The White House has explored whether President Trump has the authority to cut taxes without legislation from Congress, The New York Times reports:
“While such a move is not imminent, Mr. Trump’s advisers have sought legal guidance from White House lawyers about whether the president has the authority to eliminate certain taxes, including income and business taxes, without the approval of Congress.”
Daniel Hemel, a tax law professor at the University of Chicago, tells the Times that the administration “clearly can delay pretty much anything for a year.” But unlike Trump’s weekend move to defer payroll taxes through the end of the year, White House officials are discussing whether the president can actually “terminate” some taxes, as the president said he wants to do with payroll taxes. Any such effort is bound to run into legal challenges since the Constitution grants Congress the power to enact and collect taxes.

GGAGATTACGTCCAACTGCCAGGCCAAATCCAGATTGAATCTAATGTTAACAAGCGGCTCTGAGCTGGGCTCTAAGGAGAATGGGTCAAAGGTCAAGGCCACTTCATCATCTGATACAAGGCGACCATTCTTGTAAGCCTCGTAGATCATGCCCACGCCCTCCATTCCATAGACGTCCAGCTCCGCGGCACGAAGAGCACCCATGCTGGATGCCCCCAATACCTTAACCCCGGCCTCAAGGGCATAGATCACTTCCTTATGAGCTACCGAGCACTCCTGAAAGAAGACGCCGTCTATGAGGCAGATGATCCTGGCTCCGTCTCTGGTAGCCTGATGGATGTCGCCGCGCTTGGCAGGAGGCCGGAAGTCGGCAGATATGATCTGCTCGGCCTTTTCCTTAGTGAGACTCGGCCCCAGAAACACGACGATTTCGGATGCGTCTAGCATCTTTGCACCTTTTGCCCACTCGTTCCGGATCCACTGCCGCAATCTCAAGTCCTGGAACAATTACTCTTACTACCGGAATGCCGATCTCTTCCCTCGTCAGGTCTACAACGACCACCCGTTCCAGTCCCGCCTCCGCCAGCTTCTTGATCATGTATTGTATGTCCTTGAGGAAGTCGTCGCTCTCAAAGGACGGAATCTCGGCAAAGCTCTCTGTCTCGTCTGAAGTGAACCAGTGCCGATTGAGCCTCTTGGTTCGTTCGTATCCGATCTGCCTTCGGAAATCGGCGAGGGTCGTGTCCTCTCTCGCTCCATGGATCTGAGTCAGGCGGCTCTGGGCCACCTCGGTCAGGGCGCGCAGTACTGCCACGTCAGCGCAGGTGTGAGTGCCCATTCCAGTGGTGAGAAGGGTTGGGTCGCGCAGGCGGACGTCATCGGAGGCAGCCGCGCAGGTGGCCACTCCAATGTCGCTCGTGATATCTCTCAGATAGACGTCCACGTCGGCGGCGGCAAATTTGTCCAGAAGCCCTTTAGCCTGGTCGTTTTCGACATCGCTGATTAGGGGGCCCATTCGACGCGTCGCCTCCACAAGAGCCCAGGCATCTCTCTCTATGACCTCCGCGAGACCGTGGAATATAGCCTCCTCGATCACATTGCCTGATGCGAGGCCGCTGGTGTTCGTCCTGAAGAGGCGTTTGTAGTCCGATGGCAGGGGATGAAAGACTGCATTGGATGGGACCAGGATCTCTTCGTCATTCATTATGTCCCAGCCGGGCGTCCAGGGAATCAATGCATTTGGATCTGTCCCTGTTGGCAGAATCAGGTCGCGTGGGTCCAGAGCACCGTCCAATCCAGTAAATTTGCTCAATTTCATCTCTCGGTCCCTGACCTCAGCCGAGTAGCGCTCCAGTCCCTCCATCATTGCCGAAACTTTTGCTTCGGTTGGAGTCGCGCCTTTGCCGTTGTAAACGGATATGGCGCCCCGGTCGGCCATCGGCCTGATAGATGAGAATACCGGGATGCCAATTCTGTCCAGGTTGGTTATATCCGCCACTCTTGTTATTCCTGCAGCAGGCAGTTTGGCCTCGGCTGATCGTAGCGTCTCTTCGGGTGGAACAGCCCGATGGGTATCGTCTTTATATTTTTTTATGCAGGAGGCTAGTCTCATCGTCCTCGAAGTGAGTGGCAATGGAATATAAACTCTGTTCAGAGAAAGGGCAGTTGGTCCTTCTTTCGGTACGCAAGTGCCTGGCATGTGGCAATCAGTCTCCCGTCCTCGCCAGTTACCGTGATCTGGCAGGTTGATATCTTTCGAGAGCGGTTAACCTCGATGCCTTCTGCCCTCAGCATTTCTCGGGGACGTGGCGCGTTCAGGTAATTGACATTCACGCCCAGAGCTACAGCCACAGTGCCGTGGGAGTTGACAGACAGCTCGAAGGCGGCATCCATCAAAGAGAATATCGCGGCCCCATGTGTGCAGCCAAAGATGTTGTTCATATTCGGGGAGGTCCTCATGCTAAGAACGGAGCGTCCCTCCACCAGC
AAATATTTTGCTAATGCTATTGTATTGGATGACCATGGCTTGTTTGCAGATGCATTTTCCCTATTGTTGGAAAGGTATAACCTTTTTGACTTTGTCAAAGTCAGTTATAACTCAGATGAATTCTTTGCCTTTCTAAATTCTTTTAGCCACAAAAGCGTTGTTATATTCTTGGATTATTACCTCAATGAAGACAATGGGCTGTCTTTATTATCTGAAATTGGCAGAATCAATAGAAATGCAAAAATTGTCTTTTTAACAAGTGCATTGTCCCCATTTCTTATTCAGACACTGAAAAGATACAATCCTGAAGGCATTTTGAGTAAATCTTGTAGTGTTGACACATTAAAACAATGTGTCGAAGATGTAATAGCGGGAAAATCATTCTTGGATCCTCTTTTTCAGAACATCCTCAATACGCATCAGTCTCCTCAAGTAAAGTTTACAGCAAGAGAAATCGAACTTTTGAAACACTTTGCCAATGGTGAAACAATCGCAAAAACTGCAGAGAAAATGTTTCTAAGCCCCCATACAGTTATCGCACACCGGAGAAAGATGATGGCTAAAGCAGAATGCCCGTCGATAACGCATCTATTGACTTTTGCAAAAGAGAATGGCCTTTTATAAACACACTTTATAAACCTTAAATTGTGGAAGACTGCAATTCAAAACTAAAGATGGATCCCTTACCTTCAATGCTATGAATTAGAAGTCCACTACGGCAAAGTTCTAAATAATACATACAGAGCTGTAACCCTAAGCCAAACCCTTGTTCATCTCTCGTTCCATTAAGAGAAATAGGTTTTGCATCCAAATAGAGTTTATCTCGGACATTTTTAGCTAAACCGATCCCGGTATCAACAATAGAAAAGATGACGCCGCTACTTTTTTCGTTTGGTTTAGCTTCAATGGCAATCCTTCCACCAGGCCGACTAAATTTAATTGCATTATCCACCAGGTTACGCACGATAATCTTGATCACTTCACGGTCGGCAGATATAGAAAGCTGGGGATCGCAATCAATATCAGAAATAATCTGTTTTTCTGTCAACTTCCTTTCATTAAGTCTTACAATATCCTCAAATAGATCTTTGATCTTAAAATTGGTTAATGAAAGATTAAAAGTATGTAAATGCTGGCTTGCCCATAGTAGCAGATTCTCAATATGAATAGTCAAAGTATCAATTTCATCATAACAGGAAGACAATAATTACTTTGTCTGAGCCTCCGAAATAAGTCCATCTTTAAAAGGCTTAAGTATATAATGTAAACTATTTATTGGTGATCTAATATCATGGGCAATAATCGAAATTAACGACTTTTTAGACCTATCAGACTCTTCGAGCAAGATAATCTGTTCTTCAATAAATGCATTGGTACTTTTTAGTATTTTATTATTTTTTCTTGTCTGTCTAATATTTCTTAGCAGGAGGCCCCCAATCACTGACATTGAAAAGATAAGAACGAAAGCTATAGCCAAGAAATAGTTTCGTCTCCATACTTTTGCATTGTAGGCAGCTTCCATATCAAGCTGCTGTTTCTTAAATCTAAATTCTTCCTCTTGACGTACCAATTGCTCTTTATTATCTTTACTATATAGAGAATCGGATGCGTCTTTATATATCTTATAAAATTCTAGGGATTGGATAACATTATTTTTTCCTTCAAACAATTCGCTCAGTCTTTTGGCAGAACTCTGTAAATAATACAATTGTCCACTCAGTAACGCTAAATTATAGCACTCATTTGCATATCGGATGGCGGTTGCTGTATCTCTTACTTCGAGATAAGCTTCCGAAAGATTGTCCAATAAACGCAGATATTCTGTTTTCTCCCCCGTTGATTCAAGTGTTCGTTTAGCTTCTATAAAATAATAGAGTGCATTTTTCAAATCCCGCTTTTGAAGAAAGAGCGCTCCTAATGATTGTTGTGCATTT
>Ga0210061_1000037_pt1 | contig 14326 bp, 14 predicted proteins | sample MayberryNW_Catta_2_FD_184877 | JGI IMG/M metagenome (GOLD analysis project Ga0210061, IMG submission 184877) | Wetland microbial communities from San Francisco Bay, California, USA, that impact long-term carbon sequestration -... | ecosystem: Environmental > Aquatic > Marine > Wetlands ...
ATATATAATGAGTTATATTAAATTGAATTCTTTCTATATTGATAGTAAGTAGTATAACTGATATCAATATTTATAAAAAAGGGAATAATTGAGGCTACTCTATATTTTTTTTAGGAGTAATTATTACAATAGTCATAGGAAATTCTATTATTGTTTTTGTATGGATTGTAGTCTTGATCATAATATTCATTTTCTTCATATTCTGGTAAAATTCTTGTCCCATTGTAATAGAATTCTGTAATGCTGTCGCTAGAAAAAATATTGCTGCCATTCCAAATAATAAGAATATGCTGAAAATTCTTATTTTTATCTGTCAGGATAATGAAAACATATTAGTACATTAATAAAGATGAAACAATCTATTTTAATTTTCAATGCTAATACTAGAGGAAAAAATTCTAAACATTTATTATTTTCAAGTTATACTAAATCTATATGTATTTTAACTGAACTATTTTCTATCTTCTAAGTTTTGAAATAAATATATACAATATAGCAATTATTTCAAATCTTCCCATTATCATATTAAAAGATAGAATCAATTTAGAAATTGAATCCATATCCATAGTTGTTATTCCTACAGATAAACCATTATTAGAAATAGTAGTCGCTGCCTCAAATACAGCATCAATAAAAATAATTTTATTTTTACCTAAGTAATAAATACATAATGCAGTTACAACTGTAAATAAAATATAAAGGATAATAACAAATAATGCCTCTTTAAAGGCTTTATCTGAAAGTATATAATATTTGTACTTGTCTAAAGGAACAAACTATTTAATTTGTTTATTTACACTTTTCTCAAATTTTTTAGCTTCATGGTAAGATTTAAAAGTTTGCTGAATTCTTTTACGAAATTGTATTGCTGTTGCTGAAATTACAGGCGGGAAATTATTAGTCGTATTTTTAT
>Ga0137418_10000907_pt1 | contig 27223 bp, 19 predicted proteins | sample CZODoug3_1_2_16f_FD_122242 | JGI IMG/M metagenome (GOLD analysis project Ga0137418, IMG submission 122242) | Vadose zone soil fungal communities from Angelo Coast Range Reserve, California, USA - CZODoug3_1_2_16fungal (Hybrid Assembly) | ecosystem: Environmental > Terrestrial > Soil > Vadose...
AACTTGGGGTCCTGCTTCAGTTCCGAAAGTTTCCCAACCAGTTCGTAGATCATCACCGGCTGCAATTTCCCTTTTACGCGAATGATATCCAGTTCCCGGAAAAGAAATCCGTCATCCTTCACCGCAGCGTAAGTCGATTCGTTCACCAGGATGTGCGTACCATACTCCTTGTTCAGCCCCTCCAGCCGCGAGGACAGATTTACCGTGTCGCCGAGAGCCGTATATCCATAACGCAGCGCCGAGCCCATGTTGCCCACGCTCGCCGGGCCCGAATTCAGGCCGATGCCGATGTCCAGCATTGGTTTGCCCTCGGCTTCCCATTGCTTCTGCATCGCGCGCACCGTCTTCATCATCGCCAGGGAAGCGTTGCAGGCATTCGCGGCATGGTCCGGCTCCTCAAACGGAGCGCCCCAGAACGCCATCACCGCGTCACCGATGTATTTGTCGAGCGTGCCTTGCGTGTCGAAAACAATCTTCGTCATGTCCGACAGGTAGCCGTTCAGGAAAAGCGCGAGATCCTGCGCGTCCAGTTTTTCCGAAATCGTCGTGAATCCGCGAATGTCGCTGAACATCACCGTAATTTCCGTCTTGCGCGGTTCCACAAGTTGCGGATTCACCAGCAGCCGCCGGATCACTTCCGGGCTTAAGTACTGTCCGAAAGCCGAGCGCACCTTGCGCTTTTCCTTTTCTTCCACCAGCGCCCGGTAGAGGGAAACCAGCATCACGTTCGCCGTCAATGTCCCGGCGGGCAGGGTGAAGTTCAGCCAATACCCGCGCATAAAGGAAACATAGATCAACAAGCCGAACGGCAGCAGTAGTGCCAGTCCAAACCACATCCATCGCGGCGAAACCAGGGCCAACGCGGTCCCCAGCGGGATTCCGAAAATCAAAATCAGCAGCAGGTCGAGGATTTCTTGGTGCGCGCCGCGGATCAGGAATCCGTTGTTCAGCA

Trump said Monday that he was “looking very seriously at a capital-gains tax cut and also at an income-tax cut for middle-income families.”
The bottom line: Trump has a habit of talking tax cuts as elections draw near, and this time is no different, even if the chances of pushing another big tax cut through Congress appear questionable at best. “White House officials believe that temporarily delaying taxes is a powerful political tool for the president,” the Times’s Alan Rappeport writes. “It allows him to draw a contrast [with] Mr. Biden, who would raise some taxes if elected. And they believe that it will put Democrats in what will be the uncomfortable position of allowing those taxes to be reinstated when the deferment expires.”